You’re The Guide, Now Where Are You Taking Them?

2011Symposium_1_2When I write my lesson plans, a lot of thought goes into stating a goal, finding materials, and ordering everyithing into what I think will be an effective progression of steps that will guide my students through the lesson and what I want them to do, leading them to the destination of the goal. While it is necessary for me to think through all of this before I teach the lesson, if I don’t share my reasoning with the class, they may not connect the dots as they progress through the lessons, and some learning may not be lost. I’ve found that while it is good to share the goal with the class, this alone is often not enough. Just because students know what they are to be able to do by the end of the class doesn’t mean they will pick up on their own what each step along the way has to do with achieving that goal. When I explain at the beginning of the class, not only what they are going to do, but why they are going to do each task, and how it will advance them closer to achieving the overall goal, students are noticeably more motivated and more engaged in the lesson. Let’s see how this looks in a class I recently taught.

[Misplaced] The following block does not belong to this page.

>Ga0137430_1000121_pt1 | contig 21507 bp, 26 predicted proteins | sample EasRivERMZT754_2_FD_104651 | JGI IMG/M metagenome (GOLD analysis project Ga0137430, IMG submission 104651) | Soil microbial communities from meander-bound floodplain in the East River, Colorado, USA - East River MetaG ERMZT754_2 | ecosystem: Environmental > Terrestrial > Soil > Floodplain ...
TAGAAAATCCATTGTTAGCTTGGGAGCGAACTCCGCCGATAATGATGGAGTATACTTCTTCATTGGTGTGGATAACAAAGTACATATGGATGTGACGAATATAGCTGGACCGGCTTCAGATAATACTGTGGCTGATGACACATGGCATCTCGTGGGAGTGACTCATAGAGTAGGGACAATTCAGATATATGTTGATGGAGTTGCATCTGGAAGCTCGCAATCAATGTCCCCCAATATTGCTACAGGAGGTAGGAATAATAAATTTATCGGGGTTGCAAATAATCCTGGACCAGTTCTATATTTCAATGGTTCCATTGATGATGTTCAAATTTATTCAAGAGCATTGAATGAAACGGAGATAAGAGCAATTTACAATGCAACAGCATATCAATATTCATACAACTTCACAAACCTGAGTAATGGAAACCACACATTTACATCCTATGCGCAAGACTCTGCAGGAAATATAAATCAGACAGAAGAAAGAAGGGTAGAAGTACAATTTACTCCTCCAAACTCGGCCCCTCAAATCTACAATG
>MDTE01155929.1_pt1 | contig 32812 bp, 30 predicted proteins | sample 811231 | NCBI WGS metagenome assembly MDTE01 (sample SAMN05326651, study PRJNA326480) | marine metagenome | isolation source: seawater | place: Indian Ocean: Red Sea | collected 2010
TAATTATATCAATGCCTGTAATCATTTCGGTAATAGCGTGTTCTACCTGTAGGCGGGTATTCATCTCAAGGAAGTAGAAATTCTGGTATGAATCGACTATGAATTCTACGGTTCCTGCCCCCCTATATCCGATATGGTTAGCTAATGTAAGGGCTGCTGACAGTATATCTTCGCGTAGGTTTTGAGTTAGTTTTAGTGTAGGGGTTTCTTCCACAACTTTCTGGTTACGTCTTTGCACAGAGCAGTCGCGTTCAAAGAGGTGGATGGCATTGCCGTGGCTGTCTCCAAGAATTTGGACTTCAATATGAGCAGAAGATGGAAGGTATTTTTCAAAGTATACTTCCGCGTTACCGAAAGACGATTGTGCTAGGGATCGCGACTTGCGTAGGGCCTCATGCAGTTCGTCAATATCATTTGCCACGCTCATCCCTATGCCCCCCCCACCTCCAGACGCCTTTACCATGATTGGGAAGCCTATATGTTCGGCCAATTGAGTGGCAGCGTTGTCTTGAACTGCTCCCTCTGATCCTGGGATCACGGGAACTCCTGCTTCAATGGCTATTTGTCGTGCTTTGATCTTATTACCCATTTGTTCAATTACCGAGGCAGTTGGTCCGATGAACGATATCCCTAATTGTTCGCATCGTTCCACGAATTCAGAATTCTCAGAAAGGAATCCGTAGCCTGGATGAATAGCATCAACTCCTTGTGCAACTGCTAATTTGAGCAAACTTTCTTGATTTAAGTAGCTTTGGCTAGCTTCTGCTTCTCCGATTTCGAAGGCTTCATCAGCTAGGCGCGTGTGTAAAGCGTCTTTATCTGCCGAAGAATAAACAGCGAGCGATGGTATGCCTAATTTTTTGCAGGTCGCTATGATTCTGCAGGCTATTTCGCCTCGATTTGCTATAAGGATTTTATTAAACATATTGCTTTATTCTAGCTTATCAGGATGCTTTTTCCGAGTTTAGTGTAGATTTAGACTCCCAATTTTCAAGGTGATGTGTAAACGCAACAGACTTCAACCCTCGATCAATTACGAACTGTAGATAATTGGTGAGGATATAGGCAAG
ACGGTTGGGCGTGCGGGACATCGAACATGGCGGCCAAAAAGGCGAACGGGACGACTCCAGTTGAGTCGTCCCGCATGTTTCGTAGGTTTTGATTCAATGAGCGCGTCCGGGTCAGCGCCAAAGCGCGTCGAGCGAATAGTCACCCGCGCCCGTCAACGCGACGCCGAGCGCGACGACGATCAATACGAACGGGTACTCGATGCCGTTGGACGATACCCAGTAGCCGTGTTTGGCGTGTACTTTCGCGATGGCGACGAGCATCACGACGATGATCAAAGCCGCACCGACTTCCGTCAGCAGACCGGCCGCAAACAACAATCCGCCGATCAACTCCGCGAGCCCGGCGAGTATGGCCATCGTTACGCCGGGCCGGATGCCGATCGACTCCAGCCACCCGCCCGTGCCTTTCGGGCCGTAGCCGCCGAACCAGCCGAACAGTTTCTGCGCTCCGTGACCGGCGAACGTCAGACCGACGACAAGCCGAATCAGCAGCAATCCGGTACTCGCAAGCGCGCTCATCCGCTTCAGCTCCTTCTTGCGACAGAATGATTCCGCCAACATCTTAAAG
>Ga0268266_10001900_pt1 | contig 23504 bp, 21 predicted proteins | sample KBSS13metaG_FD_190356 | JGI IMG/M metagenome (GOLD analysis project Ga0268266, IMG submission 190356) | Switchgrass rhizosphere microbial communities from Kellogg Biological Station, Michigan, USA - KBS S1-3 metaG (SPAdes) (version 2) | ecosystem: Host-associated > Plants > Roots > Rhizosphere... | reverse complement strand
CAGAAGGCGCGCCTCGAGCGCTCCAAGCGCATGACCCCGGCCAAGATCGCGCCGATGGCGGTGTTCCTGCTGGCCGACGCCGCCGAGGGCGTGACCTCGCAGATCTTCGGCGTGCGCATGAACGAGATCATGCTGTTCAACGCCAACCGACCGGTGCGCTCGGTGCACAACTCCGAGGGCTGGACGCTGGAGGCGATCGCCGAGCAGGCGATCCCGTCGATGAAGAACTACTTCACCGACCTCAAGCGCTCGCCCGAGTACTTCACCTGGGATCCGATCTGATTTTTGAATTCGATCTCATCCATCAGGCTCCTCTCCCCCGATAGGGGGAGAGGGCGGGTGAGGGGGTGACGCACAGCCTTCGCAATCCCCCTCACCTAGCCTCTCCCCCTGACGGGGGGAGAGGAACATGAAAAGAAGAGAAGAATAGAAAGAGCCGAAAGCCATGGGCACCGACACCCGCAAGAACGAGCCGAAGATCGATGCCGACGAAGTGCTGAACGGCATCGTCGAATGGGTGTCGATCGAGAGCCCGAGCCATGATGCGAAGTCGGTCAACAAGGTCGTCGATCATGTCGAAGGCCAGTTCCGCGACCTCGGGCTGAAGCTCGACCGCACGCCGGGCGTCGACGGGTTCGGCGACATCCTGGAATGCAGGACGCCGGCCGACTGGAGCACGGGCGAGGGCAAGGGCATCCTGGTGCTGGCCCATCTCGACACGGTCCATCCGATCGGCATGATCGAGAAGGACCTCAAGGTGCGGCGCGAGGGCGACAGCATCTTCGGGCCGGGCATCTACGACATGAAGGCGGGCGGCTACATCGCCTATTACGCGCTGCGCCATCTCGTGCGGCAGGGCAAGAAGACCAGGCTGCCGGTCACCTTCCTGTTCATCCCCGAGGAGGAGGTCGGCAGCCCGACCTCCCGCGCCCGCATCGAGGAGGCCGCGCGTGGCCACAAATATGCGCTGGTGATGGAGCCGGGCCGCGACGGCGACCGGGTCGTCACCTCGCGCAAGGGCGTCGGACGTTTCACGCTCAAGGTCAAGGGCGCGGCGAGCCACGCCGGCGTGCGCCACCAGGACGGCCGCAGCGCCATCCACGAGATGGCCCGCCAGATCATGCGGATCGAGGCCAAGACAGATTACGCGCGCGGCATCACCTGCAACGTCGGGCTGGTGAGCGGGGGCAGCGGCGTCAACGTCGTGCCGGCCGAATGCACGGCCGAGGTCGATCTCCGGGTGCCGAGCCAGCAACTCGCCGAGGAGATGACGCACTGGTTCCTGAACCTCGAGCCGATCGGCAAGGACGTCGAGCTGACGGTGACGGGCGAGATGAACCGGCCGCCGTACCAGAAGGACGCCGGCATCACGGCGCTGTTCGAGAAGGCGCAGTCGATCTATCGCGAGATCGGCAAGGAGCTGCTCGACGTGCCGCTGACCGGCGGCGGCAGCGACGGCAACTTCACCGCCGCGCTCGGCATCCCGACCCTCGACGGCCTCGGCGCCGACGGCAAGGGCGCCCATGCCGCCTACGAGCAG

The goal was that students will be able to use standard music notation to improve their efficiency at learning a musical work. The music was a piece the class had already practiced singing, though it was not completely learned. I began by telling the class that they would learn how to use a musical score to gather information about a piece, and to assist them in learning the music faster than just by listening to it. i then distributed copies of the vocal parts to the first page of “Dry Your Tears, Africa” by John Williams. I reminded them that this was a song they are already familiar with, and then told them they had two minutes to gather as much information as they could just from looking at the music. After two minutes, they began telling me what they found. First came pitches, rhythm, and meter, then the words and the fact that the text was in a language other than English. One student said the title suggested the song had to do with sadness because of the word “tears.” Another student was able to  notice that there were two voice parts, and that they were soprano and tenor.  By the end of this discussion, everyone was aware of the wealth of information that was available to them by looking at the score, and most of which had been overlooked by just learning the music by ear.